IS IT FUN ENOUGH TO CONVERT YOU TO A CREATIONIST BELIEF SYSTEM? I guess it depends on how you feel about zoos. Seeing animals in captivity makes me kind of sad, so if I’m going to go to one I’d like to see something a bit more exciting than a goat.



Also outside are ziplines that you can ride for an additional charge of $49 to $119. I didn’t ride them because ziplines are notoriously unfun. With the exception of zipline instructors and American Gladiators, there is not a person alive who has gone ziplining more than once.




Anti-LGBTQ bigotry is a big attraction at the theme park, and is smattered generously throughout.

All people who volunteer or work at the park are required to sign a “statement of faith” which explicitly prohibits them from employment if they’re gay, bi, or a person who has “attempt[ed] to alter [their] gender by surgery or appearance.”

During my visit, I saw multiple ads for something the Ark is hosting called “Sacred: Embracing God’s Design for Sexuality” which appears to be some sort of transphobic gay conversion event.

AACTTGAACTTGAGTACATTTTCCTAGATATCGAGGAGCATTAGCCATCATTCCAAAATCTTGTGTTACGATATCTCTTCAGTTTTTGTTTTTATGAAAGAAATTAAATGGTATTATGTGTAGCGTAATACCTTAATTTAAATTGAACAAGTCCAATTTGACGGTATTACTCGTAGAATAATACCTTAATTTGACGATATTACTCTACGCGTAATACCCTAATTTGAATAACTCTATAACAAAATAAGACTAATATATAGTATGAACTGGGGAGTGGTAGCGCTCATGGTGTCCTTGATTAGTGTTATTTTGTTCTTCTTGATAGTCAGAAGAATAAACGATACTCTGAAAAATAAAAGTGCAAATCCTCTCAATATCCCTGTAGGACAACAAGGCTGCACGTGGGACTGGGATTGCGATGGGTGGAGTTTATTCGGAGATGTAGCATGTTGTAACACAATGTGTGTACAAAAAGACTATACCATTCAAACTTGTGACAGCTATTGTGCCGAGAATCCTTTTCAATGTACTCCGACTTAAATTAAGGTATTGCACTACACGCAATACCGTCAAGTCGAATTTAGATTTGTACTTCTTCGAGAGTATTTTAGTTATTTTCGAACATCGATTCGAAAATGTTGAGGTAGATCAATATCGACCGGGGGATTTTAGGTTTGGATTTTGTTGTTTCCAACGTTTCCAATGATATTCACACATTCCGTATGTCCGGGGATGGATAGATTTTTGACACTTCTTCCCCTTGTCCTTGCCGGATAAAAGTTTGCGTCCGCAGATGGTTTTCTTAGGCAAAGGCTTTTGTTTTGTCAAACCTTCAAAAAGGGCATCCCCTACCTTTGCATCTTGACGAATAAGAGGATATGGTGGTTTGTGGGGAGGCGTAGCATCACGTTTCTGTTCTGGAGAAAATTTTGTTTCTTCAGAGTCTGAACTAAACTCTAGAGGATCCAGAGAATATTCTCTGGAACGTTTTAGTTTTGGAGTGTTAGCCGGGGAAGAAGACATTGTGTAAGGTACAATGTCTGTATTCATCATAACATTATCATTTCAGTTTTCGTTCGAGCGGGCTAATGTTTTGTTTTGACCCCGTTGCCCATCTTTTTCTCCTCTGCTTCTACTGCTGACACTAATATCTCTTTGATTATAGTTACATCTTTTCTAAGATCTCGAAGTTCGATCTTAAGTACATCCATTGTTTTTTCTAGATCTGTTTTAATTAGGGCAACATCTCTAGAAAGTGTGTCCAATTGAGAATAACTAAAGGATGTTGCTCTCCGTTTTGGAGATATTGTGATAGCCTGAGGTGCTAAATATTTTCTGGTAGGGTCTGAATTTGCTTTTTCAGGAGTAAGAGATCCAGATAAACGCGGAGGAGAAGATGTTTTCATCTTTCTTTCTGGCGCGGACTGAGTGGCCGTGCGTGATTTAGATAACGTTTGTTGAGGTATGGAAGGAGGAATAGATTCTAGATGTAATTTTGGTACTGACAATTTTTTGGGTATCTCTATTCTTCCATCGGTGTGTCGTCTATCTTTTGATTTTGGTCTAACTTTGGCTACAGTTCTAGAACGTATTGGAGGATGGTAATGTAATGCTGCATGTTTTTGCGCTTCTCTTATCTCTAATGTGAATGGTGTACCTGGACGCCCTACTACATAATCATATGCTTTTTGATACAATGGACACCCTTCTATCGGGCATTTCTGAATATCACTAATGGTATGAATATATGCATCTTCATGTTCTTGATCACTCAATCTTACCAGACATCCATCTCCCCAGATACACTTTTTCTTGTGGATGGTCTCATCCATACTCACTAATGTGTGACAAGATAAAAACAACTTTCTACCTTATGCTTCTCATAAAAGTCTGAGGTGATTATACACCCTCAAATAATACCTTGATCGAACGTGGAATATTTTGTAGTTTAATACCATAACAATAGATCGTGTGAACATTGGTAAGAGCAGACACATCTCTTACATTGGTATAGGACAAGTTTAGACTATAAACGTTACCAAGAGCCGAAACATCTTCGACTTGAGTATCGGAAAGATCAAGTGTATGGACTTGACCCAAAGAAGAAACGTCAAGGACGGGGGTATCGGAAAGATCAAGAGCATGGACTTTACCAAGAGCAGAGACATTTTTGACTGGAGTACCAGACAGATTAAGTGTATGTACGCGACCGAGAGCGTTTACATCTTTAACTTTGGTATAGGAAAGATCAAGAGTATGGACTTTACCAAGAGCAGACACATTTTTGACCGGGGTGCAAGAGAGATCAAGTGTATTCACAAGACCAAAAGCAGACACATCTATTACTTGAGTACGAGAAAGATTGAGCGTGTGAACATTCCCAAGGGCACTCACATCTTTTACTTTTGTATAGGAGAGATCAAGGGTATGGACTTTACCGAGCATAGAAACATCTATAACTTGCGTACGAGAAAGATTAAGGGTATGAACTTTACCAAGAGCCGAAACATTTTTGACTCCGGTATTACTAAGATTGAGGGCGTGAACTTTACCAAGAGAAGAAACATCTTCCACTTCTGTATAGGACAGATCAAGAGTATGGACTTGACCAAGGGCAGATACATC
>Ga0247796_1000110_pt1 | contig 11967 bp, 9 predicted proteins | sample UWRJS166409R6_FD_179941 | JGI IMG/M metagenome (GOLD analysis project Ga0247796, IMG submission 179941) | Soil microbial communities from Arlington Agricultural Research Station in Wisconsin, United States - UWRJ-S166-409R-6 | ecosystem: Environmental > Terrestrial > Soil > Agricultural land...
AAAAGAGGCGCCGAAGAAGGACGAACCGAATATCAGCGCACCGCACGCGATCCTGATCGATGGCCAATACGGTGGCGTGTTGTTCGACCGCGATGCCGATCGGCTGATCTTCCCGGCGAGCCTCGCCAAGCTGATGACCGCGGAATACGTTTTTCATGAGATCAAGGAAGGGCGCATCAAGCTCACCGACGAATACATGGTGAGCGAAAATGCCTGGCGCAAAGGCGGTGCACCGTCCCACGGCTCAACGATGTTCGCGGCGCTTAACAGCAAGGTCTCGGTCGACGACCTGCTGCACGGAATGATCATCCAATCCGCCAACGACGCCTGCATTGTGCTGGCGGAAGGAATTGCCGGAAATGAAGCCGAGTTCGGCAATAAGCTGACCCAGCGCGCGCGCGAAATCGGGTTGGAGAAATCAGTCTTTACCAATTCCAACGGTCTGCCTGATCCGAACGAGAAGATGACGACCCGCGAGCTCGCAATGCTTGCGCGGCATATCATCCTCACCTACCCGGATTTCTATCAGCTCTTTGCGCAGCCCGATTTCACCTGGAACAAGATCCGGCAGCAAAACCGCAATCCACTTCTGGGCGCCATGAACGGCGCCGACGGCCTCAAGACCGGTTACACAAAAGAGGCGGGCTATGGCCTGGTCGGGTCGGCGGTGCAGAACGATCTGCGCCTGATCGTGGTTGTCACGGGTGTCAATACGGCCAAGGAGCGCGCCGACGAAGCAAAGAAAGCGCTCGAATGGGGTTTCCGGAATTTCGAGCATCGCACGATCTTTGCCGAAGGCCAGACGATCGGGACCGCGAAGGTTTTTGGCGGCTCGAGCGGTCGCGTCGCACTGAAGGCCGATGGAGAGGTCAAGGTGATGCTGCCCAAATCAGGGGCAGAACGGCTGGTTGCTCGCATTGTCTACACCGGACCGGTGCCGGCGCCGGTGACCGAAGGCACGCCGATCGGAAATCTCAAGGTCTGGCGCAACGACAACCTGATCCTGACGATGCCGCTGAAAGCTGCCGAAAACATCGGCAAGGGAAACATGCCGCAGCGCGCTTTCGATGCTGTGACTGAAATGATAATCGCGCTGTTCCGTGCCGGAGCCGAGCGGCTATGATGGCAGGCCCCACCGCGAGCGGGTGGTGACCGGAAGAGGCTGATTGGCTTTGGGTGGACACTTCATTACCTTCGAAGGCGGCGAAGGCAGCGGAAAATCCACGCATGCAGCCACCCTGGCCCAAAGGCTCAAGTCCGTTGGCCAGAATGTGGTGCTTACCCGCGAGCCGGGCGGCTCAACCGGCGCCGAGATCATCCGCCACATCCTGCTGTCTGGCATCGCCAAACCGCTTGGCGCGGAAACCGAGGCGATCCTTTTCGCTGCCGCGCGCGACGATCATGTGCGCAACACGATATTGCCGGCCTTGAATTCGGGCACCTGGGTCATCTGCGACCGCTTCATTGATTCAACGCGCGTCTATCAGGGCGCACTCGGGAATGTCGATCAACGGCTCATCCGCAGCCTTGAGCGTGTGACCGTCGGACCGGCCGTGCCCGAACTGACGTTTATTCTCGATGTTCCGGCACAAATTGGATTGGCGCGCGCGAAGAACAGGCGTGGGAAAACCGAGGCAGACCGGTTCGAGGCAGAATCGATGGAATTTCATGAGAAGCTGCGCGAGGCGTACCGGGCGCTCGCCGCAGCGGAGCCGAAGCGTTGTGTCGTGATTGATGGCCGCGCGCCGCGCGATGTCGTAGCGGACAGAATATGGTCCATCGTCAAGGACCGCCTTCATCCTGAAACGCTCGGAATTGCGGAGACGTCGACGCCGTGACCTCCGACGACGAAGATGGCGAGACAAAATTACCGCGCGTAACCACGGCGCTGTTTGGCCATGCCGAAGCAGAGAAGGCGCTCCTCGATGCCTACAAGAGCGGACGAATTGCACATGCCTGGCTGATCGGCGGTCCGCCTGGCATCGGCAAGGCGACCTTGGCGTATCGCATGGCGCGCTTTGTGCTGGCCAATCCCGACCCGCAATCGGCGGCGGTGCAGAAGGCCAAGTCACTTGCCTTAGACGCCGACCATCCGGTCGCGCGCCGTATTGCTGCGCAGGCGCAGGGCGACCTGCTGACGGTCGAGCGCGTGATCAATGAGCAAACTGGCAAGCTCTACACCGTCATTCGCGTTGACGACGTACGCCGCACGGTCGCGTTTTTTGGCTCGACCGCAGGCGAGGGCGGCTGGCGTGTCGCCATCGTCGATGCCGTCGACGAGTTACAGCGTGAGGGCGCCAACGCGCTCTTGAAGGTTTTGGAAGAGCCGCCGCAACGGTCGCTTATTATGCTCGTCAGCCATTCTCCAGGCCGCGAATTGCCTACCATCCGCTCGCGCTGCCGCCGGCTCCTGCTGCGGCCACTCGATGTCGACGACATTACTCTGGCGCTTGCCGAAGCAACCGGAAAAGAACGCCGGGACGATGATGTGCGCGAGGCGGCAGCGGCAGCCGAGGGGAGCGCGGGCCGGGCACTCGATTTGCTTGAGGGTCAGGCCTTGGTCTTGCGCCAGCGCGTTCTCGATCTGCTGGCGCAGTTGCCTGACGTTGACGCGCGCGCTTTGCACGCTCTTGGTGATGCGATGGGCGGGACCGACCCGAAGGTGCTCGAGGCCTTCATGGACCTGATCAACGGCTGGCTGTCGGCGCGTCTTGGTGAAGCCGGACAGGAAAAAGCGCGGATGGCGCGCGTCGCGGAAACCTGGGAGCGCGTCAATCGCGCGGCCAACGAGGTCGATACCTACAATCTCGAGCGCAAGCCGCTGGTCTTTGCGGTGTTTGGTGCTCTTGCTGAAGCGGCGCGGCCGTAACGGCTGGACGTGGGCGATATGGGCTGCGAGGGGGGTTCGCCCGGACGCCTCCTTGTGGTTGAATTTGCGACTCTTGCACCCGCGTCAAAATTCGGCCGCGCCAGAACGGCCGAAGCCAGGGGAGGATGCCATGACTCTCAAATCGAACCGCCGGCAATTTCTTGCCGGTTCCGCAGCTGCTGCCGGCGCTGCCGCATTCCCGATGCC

Not satisfied with robbing queer people of employment and their identities, Ken Ham also has an ongoing campaign to “take back the rainbow,” which is promoted through a nighttime rainbow light show, and merchandise available in the gift shop.

IS IT FUN ENOUGH TO CONVERT YOU TO A CREATIONIST BELIEF SYSTEM? According to Gallup, the number of people who dislike LGBTQ people is falling each year. To incorporate it so extensively into your attraction seems like probably a bad use of resources.



IS THE ARK FUN ENOUGH TO CONVERT YOU TO A CREATIONIST BELIEF SYSTEM? No. It is, essentially, a $100 million sign storage unit that costs $50 to visit (plus parking).

Which is kind of a bummer. All kids, even ones dragged to creationist attractions by their parents, deserve to have fun. Just because your parents would rather spend their money on this nonsense than Six Flags or a PS4 game, it doesn’t mean you deserve to have a miserable childhood.

It had previously been reported that the makers of the Ark were planning an expansion that would include a Ten Plagues of Egypt thrill ride. But Patrick Kanewske, a spokesperson for the attraction, told me the ride is on ice while they focus on building a new auditorium, a retail and dining area, and a Tower of Babel building which contain "several different exhibits that talk to the Biblical account of the flood."

It sounds unlikely, but hopefully at least one of these will have slightly less signs.